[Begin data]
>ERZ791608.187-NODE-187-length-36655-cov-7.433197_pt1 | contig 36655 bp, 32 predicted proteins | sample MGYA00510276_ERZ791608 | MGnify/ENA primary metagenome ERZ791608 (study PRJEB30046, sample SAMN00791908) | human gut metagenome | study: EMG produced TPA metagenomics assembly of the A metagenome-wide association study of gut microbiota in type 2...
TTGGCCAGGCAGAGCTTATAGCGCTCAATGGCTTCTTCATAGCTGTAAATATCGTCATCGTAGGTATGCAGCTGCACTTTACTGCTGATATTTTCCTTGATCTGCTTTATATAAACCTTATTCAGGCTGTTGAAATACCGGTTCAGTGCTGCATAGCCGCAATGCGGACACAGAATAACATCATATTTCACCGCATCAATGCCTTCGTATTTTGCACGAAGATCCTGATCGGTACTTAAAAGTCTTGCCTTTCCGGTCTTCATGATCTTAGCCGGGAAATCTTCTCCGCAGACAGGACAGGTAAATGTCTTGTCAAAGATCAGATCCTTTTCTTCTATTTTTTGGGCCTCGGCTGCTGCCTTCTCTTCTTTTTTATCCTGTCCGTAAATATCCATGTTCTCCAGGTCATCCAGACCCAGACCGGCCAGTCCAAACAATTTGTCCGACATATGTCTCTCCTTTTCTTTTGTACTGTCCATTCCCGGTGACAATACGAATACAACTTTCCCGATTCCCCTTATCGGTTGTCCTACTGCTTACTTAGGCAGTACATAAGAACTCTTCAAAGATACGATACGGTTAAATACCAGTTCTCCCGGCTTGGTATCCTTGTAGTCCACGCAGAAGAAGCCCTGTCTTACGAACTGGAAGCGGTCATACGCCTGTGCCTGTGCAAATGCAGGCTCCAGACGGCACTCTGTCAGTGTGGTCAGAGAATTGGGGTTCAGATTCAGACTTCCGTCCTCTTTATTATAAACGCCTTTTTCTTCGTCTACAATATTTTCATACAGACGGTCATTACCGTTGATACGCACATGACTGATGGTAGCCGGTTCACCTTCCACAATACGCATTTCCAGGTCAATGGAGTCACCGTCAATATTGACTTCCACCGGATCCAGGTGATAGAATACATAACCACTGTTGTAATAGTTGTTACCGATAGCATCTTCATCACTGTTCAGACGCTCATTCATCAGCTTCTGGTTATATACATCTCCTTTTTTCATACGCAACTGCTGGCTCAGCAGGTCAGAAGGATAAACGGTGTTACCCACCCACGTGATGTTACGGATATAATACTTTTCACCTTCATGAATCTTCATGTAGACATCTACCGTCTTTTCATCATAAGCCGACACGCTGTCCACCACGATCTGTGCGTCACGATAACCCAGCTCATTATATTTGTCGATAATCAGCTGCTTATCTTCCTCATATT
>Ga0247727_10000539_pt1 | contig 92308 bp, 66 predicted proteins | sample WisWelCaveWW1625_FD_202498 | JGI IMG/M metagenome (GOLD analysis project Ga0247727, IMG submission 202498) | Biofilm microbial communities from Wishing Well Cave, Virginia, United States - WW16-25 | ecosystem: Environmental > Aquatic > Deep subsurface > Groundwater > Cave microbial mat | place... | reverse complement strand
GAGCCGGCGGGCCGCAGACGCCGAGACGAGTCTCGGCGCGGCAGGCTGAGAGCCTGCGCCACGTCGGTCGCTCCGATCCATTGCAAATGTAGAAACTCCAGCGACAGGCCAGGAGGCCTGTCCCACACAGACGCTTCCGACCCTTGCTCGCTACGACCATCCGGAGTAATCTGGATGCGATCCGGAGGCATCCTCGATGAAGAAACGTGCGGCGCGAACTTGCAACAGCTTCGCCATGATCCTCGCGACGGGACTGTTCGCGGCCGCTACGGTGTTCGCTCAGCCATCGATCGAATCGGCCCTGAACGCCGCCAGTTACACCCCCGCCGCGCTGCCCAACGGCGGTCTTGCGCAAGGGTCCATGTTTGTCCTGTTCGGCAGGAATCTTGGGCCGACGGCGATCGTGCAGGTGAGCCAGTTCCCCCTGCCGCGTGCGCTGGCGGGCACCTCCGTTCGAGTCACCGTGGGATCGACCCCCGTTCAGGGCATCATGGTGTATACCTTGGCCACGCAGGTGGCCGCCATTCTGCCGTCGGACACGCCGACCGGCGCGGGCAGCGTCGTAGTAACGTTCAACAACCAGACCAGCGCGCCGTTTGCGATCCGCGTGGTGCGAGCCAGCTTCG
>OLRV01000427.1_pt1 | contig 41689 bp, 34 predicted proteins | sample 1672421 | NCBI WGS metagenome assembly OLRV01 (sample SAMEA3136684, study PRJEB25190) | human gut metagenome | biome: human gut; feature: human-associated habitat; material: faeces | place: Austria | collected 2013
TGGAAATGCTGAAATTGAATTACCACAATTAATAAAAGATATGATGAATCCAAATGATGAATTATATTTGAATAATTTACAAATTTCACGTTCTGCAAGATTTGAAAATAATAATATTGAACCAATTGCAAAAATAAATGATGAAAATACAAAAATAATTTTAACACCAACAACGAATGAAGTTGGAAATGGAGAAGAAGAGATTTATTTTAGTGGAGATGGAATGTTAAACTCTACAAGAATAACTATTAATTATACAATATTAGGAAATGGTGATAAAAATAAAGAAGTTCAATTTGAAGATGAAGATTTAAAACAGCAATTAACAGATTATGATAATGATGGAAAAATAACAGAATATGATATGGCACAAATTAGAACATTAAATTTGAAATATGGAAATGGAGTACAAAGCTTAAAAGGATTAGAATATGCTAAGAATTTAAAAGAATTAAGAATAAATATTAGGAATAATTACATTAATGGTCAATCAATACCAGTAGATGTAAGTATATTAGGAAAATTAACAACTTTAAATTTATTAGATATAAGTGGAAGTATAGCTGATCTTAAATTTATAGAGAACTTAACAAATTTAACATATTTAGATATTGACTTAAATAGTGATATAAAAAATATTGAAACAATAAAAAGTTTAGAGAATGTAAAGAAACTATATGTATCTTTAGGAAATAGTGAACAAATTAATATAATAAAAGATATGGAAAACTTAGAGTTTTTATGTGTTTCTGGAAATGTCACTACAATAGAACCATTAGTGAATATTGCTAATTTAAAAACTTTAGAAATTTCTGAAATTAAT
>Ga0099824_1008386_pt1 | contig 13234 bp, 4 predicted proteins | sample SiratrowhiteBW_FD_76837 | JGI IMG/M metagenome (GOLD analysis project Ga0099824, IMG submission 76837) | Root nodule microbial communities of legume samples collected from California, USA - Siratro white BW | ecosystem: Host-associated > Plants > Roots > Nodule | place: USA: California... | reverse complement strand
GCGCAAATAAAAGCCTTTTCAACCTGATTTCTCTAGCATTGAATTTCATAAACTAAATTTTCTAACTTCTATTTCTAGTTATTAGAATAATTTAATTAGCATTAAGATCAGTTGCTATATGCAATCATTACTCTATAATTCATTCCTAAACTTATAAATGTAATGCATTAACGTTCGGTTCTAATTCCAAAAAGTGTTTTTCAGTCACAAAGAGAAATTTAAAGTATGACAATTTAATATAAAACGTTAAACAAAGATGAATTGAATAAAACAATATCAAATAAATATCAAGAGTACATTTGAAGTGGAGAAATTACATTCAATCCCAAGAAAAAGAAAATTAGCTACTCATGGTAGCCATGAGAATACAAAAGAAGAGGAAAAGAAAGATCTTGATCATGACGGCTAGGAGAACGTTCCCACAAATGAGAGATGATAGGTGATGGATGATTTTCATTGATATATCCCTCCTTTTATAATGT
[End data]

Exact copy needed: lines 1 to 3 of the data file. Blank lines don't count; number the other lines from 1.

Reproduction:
>ERZ791608.187-NODE-187-length-36655-cov-7.433197_pt1 | contig 36655 bp, 32 predicted proteins | sample MGYA00510276_ERZ791608 | MGnify/ENA primary metagenome ERZ791608 (study PRJEB30046, sample SAMN00791908) | human gut metagenome | study: EMG produced TPA metagenomics assembly of the A metagenome-wide association study of gut microbiota in type 2...
TTGGCCAGGCAGAGCTTATAGCGCTCAATGGCTTCTTCATAGCTGTAAATATCGTCATCGTAGGTATGCAGCTGCACTTTACTGCTGATATTTTCCTTGATCTGCTTTATATAAACCTTATTCAGGCTGTTGAAATACCGGTTCAGTGCTGCATAGCCGCAATGCGGACACAGAATAACATCATATTTCACCGCATCAATGCCTTCGTATTTTGCACGAAGATCCTGATCGGTACTTAAAAGTCTTGCCTTTCCGGTCTTCATGATCTTAGCCGGGAAATCTTCTCCGCAGACAGGACAGGTAAATGTCTTGTCAAAGATCAGATCCTTTTCTTCTATTTTTTGGGCCTCGGCTGCTGCCTTCTCTTCTTTTTTATCCTGTCCGTAAATATCCATGTTCTCCAGGTCATCCAGACCCAGACCGGCCAGTCCAAACAATTTGTCCGACATATGTCTCTCCTTTTCTTTTGTACTGTCCATTCCCGGTGACAATACGAATACAACTTTCCCGATTCCCCTTATCGGTTGTCCTACTGCTTACTTAGGCAGTACATAAGAACTCTTCAAAGATACGATACGGTTAAATACCAGTTCTCCCGGCTTGGTATCCTTGTAGTCCACGCAGAAGAAGCCCTGTCTTACGAACTGGAAGCGGTCATACGCCTGTGCCTGTGCAAATGCAGGCTCCAGACGGCACTCTGTCAGTGTGGTCAGAGAATTGGGGTTCAGATTCAGACTTCCGTCCTCTTTATTATAAACGCCTTTTTCTTCGTCTACAATATTTTCATACAGACGGTCATTACCGTTGATACGCACATGACTGATGGTAGCCGGTTCACCTTCCACAATACGCATTTCCAGGTCAATGGAGTCACCGTCAATATTGACTTCCACCGGATCCAGGTGATAGAATACATAACCACTGTTGTAATAGTTGTTACCGATAGCATCTTCATCACTGTTCAGACGCTCATTCATCAGCTTCTGGTTATATACATCTCCTTTTTTCATACGCAACTGCTGGCTCAGCAGGTCAGAAGGATAAACGGTGTTACCCACCCACGTGATGTTACGGATATAATACTTTTCACCTTCATGAATCTTCATGTAGACATCTACCGTCTTTTCATCATAAGCCGACACGCTGTCCACCACGATCTGTGCGTCACGATAACCCAGCTCATTATATTTGTCGATAATCAGCTGCTTATCTTCCTCATATT
>Ga0247727_10000539_pt1 | contig 92308 bp, 66 predicted proteins | sample WisWelCaveWW1625_FD_202498 | JGI IMG/M metagenome (GOLD analysis project Ga0247727, IMG submission 202498) | Biofilm microbial communities from Wishing Well Cave, Virginia, United States - WW16-25 | ecosystem: Environmental > Aquatic > Deep subsurface > Groundwater > Cave microbial mat | place... | reverse complement strand